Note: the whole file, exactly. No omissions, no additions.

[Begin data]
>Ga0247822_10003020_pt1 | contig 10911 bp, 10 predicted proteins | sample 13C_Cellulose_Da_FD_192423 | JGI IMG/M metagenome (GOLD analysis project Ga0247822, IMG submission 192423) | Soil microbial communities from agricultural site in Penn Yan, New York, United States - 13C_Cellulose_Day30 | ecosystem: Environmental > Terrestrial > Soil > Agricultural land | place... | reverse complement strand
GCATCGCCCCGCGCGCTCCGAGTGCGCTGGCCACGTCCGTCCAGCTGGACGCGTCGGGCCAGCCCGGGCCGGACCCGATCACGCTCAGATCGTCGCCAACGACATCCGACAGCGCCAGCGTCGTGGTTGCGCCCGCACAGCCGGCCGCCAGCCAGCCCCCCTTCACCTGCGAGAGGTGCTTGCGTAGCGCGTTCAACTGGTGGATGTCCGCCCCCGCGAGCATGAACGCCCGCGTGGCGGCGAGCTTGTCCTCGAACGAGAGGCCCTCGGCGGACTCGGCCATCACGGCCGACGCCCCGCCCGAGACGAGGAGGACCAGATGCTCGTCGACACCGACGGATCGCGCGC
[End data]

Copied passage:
>Ga0247822_10003020_pt1 | contig 10911 bp, 10 predicted proteins | sample 13C_Cellulose_Da_FD_192423 | JGI IMG/M metagenome (GOLD analysis project Ga0247822, IMG submission 192423) | Soil microbial communities from agricultural site in Penn Yan, New York, United States - 13C_Cellulose_Day30 | ecosystem: Environmental > Terrestrial > Soil > Agricultural land | place... | reverse complement strand
GCATCGCCCCGCGCGCTCCGAGTGCGCTGGCCACGTCCGTCCAGCTGGACGCGTCGGGCCAGCCCGGGCCGGACCCGATCACGCTCAGATCGTCGCCAACGACATCCGACAGCGCCAGCGTCGTGGTTGCGCCCGCACAGCCGGCCGCCAGCCAGCCCCCCTTCACCTGCGAGAGGTGCTTGCGTAGCGCGTTCAACTGGTGGATGTCCGCCCCCGCGAGCATGAACGCCCGCGTGGCGGCGAGCTTGTCCTCGAACGAGAGGCCCTCGGCGGACTCGGCCATCACGGCCGACGCCCCGCCCGAGACGAGGAGGACCAGATGCTCGTCGACACCGACGGATCGCGCGC